People often speak of there being "three" sides to every story: one side, the opposite side and the truth, which usually falls somewhere in the middle. In the case of international safety standard ISO 13849-1 (Safety of Machinery – Safety-Related Parts of Control Systems – Part 1: General Principles for Design), there is the good, the bad and the ugly.
The standard uses statistical analysis to make a probabilistic determination as to the reliability of the components, devices and circuitry used in the safety-related part of the control system(s) of industrial machinery. This determination represents the probability of a failure to danger over time and is represented by a performance level (PL).
The ISO 13849-1 methodology uses the category of circuit structure/architecture, mean time to dangerous failure (MTTFd), number of cycles with which 10 percent of components have a failure to danger (B10d), diagnostic coverage (DC) and common cause failure (CCF) to determine the PL of a control system.
This information then can be used in a risk assessment (e.g. ISO 12100, ANSI B11.0, etc.) to evaluate and ensure the appropriate risk reduction has been achieved by implementing safeguarding devices, proper interfacing, control logic and machine actuators.
After being postponed for 3 years – due mostly to pushback from European manufacturers – ISO 13849-1 predecessor EN 954-1 was withdrawn, and EN ISO 13849-1 was recognized as the primary means to provide presumption of conformity to the Machinery Directive 2006/42/EC for the safety-related parts of control systems. This has reduced confusion by providing a single standard to follow for the CE mark.
A big ISO 13849-1 advantage is that it allows designers to "fine-tune" safety circuits according to the level of risk, potentially resulting in lower installed costs. Furthermore, designers are better able to document and justify the component choices used in their application. This can be crucial if questions are raised about how the safety system was implemented.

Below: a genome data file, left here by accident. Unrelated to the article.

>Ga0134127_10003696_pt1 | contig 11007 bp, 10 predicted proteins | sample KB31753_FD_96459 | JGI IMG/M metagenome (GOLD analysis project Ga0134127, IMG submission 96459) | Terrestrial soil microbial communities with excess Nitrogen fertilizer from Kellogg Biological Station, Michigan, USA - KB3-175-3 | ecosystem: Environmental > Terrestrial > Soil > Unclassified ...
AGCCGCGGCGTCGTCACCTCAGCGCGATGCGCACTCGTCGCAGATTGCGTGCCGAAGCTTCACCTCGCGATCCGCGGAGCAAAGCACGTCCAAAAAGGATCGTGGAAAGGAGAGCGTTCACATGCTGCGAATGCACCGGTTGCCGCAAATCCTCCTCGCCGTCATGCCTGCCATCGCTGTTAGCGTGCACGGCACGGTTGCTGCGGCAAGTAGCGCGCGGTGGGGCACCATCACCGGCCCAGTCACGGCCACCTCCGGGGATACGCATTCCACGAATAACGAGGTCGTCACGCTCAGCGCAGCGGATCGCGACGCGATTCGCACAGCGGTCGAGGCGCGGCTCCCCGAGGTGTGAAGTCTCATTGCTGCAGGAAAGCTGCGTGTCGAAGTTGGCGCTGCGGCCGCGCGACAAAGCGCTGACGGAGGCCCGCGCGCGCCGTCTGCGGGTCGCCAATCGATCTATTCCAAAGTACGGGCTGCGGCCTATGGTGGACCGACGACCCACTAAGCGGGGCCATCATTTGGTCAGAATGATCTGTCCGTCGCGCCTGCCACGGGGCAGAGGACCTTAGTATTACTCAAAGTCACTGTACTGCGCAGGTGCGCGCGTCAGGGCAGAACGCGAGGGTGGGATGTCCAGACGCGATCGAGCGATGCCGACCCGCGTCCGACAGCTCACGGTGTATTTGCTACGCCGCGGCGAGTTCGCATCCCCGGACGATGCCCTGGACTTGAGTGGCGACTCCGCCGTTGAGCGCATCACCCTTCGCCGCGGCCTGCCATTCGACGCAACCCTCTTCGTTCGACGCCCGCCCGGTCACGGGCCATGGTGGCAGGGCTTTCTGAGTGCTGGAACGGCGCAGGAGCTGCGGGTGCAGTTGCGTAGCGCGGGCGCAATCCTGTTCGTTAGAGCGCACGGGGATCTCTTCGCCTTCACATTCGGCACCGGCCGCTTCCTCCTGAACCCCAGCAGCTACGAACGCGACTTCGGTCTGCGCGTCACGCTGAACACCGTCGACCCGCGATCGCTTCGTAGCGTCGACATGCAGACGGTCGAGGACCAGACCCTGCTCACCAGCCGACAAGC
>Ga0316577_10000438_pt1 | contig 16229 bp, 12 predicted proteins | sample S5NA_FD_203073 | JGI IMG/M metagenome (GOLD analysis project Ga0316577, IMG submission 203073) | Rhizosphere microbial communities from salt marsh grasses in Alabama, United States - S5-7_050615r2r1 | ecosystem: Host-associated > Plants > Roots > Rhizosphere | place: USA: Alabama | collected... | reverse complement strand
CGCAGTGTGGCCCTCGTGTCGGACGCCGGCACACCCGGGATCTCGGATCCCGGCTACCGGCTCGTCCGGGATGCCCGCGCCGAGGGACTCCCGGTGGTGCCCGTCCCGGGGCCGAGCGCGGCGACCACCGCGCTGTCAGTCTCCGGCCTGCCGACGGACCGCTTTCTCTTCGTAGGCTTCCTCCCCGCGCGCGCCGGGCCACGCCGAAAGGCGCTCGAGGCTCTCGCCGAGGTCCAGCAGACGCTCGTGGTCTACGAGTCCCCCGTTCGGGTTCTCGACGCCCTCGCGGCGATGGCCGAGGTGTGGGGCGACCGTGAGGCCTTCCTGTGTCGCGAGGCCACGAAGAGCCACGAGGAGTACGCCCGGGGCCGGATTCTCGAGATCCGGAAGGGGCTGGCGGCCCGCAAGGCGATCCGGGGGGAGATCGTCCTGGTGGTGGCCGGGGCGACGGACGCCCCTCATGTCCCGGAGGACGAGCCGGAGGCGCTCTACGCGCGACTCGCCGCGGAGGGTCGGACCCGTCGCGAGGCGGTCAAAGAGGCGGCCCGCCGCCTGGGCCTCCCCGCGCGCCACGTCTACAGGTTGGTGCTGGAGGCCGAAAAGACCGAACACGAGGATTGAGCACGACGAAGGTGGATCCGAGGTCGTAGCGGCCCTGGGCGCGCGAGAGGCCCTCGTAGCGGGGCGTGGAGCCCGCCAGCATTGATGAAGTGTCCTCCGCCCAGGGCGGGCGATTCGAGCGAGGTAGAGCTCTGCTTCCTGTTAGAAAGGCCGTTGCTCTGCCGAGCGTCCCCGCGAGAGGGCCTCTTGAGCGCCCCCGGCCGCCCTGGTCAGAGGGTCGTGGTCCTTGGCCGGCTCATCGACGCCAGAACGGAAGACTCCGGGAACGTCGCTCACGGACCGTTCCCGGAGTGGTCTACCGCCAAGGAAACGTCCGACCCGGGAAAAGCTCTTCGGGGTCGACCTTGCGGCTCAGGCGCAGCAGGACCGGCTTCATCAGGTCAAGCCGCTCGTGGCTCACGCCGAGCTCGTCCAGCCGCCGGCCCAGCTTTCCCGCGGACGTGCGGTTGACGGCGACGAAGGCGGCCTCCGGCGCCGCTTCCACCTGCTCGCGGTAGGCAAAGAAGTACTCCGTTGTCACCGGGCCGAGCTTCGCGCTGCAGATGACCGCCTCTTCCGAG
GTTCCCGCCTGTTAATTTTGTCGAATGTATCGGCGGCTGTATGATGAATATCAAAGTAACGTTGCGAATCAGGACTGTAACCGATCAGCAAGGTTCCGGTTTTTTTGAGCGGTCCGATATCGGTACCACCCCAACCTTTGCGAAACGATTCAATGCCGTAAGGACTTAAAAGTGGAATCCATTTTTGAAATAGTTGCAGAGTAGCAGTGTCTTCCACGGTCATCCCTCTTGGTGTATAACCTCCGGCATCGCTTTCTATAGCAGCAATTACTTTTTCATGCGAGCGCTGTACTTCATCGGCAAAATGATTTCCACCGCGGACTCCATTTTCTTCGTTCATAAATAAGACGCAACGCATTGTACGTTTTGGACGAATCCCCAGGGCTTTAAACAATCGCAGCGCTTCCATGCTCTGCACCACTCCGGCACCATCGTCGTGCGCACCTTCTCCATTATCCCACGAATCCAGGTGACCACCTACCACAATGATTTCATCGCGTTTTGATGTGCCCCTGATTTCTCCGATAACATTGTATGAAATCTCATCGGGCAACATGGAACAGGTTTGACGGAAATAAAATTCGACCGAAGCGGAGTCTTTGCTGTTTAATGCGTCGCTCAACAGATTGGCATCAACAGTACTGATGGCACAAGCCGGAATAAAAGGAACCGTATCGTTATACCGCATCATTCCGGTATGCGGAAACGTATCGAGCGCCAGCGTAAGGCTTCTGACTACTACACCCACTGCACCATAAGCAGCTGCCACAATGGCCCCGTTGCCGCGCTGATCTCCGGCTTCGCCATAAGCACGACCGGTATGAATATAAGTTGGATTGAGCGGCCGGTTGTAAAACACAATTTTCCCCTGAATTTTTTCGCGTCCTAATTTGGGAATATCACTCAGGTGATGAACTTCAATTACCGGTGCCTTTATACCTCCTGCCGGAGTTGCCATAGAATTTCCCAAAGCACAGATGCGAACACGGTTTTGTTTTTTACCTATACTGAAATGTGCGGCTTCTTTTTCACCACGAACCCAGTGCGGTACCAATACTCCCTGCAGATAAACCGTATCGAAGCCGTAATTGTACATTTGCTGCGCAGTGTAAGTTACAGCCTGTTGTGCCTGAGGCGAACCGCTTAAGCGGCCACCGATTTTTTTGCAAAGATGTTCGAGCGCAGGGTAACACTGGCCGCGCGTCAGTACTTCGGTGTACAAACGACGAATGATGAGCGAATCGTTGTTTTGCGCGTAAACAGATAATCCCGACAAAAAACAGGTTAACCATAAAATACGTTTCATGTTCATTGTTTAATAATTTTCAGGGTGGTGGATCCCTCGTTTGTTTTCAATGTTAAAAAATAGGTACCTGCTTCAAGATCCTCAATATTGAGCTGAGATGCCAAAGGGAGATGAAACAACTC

ISO 13849-1 does an excellent job highlighting design considerations that make a "safe" control circuit (especially ones that often are overlooked). The methodology removes some gray area that historically has existed in determining the "level of safety" a circuit/system can provide. Additionally, it can be applied to fluid power and electromechanical devices for a complete system evaluation.
While the calculations can be overwhelming, free Sistema software and tutorials are available from the IFA, an institute for research and testing of the German Social Accident Insurance. Well-supported by safety device suppliers, the standard has the ISO credibility with the EU "stamp of approval."
For those complying with U.S. Control Reliability requirements, two important American safety standards, ANSI B11.19 (2010) covering safeguarding and ANSI/RIA R15.06 (2012) addressing robot safety, have provided guidance for correlating categories and PLs. ANSI B11.19 states, "While the requirements of control reliability are not directly comparable to the requirements of ISO 13849-1 … complying with Category 3 or 4 and/or Performance Level "d" or "e," at a minimum, will satisfy the requirements of control reliability."